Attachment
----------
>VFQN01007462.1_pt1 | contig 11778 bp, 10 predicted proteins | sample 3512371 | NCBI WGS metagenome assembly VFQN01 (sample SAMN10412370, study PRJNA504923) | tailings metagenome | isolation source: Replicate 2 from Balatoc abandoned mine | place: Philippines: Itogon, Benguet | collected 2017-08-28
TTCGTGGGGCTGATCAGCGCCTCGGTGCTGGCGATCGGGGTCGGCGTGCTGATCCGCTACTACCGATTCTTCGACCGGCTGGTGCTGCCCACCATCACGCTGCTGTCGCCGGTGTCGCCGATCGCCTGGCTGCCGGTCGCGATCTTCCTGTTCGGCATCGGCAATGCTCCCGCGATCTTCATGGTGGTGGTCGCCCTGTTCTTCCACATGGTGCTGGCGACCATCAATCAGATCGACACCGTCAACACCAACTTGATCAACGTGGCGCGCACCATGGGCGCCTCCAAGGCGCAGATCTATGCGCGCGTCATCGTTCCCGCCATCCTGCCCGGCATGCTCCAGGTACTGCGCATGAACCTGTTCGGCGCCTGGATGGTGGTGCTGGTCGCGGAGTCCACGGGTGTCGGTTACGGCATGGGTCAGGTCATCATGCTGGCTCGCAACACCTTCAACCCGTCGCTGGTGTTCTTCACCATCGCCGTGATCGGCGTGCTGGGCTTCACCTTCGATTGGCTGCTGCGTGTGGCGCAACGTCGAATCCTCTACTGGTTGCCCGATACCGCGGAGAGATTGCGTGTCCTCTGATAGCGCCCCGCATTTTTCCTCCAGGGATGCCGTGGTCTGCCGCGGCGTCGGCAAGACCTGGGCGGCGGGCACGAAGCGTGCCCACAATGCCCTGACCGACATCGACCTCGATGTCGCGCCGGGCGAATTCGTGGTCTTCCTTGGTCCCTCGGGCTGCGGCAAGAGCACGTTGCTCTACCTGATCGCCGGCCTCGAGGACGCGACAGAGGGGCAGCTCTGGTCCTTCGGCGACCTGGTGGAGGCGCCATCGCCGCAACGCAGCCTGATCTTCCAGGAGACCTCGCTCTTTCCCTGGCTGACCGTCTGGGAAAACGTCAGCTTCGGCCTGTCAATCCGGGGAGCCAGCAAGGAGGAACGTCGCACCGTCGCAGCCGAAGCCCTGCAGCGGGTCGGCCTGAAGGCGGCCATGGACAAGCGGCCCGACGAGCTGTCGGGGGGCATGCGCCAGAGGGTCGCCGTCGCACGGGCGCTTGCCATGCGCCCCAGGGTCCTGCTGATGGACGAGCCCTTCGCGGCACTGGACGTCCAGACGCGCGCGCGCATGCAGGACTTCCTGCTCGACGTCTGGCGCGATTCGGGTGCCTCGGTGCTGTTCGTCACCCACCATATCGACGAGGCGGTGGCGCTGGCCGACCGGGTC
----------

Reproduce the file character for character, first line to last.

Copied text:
>VFQN01007462.1_pt1 | contig 11778 bp, 10 predicted proteins | sample 3512371 | NCBI WGS metagenome assembly VFQN01 (sample SAMN10412370, study PRJNA504923) | tailings metagenome | isolation source: Replicate 2 from Balatoc abandoned mine | place: Philippines: Itogon, Benguet | collected 2017-08-28
TTCGTGGGGCTGATCAGCGCCTCGGTGCTGGCGATCGGGGTCGGCGTGCTGATCCGCTACTACCGATTCTTCGACCGGCTGGTGCTGCCCACCATCACGCTGCTGTCGCCGGTGTCGCCGATCGCCTGGCTGCCGGTCGCGATCTTCCTGTTCGGCATCGGCAATGCTCCCGCGATCTTCATGGTGGTGGTCGCCCTGTTCTTCCACATGGTGCTGGCGACCATCAATCAGATCGACACCGTCAACACCAACTTGATCAACGTGGCGCGCACCATGGGCGCCTCCAAGGCGCAGATCTATGCGCGCGTCATCGTTCCCGCCATCCTGCCCGGCATGCTCCAGGTACTGCGCATGAACCTGTTCGGCGCCTGGATGGTGGTGCTGGTCGCGGAGTCCACGGGTGTCGGTTACGGCATGGGTCAGGTCATCATGCTGGCTCGCAACACCTTCAACCCGTCGCTGGTGTTCTTCACCATCGCCGTGATCGGCGTGCTGGGCTTCACCTTCGATTGGCTGCTGCGTGTGGCGCAACGTCGAATCCTCTACTGGTTGCCCGATACCGCGGAGAGATTGCGTGTCCTCTGATAGCGCCCCGCATTTTTCCTCCAGGGATGCCGTGGTCTGCCGCGGCGTCGGCAAGACCTGGGCGGCGGGCACGAAGCGTGCCCACAATGCCCTGACCGACATCGACCTCGATGTCGCGCCGGGCGAATTCGTGGTCTTCCTTGGTCCCTCGGGCTGCGGCAAGAGCACGTTGCTCTACCTGATCGCCGGCCTCGAGGACGCGACAGAGGGGCAGCTCTGGTCCTTCGGCGACCTGGTGGAGGCGCCATCGCCGCAACGCAGCCTGATCTTCCAGGAGACCTCGCTCTTTCCCTGGCTGACCGTCTGGGAAAACGTCAGCTTCGGCCTGTCAATCCGGGGAGCCAGCAAGGAGGAACGTCGCACCGTCGCAGCCGAAGCCCTGCAGCGGGTCGGCCTGAAGGCGGCCATGGACAAGCGGCCCGACGAGCTGTCGGGGGGCATGCGCCAGAGGGTCGCCGTCGCACGGGCGCTTGCCATGCGCCCCAGGGTCCTGCTGATGGACGAGCCCTTCGCGGCACTGGACGTCCAGACGCGCGCGCGCATGCAGGACTTCCTGCTCGACGTCTGGCGCGATTCGGGTGCCTCGGTGCTGTTCGTCACCCACCATATCGACGAGGCGGTGGCGCTGGCCGACCGGGTC